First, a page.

Captain's Blog pt. 91: Wink of an Eye

November 29, 1968
Airing the week after "Plato's Stepchildren," this episode again courted controversy (or would have, had anyone been watching:)

The Captain re-dresses. Indicating he and Deela did it. America has never been the same.
Title (2) Not bad. Not awesome, but accurate enough.

Story and Theme: (8.25 / 8.25) A strong episode on both counts.

The plight of the Scalosians is sketched out pretty well.
As is Deela's forthright pursuit of the Captain. (Here she admires his grooming products.)
"Not by killing others!"
Ra-el don't like it! (Rock the Casbah! Rock the Casbah!)
Deela's and Kirk's relationship is interesting. Her world-weary resignation mixed with catlike toying is fun. They're both manipulating each other, yet there's genuine affection. It lends unexpected poignancy to the end.

Uhura accidentally activates the distress call on the viewscreen.
Nice little moment from Shatner here.
And nice of Uhura to crop and zoom in on Deela's face.
Spock's "I found it to be... an accelerating experience" might seem a tad out of character, but I choose to believe it's application of a logic so subtle as to only appear that way.

Its Memory-Alpha entry suggests it was inspired by the Wild Wild West episode "The Night of the Burning Diamond," where Jim West drinks an elixir and spends some time at hyperspeed.
As Gene Coon (who came up with the idea; the story credit is his pseudonym, Lee Cronin) was a producer on the show before his time on Star Trek, it's certainly reasonable.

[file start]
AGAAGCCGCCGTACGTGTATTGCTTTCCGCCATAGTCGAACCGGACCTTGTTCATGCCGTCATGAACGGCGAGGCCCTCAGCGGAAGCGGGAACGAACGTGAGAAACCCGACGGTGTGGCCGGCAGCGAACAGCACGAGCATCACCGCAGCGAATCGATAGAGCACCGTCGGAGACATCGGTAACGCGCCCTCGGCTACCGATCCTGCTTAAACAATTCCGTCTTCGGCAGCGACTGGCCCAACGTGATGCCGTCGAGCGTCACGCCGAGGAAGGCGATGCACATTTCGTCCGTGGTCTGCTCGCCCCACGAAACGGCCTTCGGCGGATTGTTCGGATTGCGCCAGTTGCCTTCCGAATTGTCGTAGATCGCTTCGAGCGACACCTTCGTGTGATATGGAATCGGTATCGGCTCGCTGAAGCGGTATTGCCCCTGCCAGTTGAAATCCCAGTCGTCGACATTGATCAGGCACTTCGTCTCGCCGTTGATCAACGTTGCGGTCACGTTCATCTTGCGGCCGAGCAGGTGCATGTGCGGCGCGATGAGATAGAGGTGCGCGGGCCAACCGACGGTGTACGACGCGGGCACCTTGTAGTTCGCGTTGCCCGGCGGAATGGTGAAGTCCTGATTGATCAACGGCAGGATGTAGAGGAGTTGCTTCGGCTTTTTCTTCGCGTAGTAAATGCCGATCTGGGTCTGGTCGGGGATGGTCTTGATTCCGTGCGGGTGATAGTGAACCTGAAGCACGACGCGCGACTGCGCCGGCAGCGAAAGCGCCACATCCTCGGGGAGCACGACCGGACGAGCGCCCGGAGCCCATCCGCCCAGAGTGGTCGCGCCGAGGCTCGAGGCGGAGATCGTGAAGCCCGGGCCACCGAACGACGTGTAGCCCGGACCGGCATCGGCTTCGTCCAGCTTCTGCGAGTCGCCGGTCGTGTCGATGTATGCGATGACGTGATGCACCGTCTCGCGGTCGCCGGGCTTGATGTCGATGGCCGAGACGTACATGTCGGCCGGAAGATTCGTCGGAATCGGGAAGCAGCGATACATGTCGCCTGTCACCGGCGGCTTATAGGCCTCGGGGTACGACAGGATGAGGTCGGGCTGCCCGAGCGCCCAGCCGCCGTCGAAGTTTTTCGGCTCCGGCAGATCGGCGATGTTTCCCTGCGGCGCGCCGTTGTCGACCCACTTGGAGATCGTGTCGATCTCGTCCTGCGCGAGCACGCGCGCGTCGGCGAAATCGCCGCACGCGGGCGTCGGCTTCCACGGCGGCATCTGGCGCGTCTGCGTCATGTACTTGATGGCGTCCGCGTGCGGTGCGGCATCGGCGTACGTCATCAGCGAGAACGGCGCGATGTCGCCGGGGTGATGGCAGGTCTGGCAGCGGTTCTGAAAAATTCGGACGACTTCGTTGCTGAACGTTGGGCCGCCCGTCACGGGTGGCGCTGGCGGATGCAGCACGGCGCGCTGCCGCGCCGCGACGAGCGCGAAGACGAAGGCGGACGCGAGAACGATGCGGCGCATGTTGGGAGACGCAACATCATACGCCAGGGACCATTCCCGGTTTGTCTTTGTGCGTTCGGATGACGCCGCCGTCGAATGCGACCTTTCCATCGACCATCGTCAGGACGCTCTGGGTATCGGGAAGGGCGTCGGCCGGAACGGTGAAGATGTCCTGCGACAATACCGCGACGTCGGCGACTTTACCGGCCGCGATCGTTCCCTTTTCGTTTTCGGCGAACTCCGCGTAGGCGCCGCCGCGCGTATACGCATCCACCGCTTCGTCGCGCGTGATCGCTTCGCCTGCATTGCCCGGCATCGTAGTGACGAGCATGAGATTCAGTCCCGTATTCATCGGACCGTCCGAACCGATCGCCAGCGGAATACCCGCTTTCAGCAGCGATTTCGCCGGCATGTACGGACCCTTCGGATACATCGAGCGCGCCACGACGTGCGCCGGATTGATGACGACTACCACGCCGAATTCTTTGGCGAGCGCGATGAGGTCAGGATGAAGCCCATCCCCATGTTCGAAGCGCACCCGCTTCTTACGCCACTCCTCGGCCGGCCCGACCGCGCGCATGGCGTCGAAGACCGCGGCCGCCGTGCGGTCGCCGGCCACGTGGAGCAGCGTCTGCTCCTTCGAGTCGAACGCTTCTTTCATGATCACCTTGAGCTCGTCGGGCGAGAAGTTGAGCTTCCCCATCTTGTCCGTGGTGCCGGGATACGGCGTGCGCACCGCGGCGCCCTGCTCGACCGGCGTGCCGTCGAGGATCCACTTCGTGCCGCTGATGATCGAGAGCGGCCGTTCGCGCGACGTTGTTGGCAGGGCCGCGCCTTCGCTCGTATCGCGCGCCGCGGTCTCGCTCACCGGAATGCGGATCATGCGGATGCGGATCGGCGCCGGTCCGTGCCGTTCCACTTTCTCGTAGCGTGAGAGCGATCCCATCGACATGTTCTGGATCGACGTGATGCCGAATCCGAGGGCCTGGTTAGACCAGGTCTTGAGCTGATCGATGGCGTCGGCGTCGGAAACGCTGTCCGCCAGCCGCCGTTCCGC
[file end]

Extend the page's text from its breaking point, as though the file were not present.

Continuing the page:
But what comes to mind for me, mainly because I love Silver Age Flash stories, is this:

The back-up story for this issue is "The Girl From the Super-Fast Dimension!" written by the incomparable Gardner Fox. It introduces Doralla Kon, a scientist from, you guessed it, a super-fast dimension. Granted, she's not trying to use Barry Allen as breeding stock, but I'm curious if Arthur Heineman (who did the teleplay) or Coon was aware of it. Probably not. But worth a mention.

Kirk and the Gang (30) A good ensemble episode. Only Chekov, save for a recycled shot of his back, is missing.

As for Shatner...
This is a best of both worlds ep. Great character stuff, solidly performed, and stuff like this, too.

Visual Design (1.75) Fairly threadbare, set-wise; the money seemed to be spent on Deela's costume.

Characters entering the hyperdimension are indicated by the gradual introduction of a Dutch tilt, a device which is consistently applied throughout all the cutting back and forth between the time-speeds.

When Kirk exits, though, rather than reverse the effect (i.e. slowly right-side the camera) it simply cuts to the straight-on perspective. Which is kind of cool; it conveys the abrupt snap of rejoining life at non-Scalosian speed.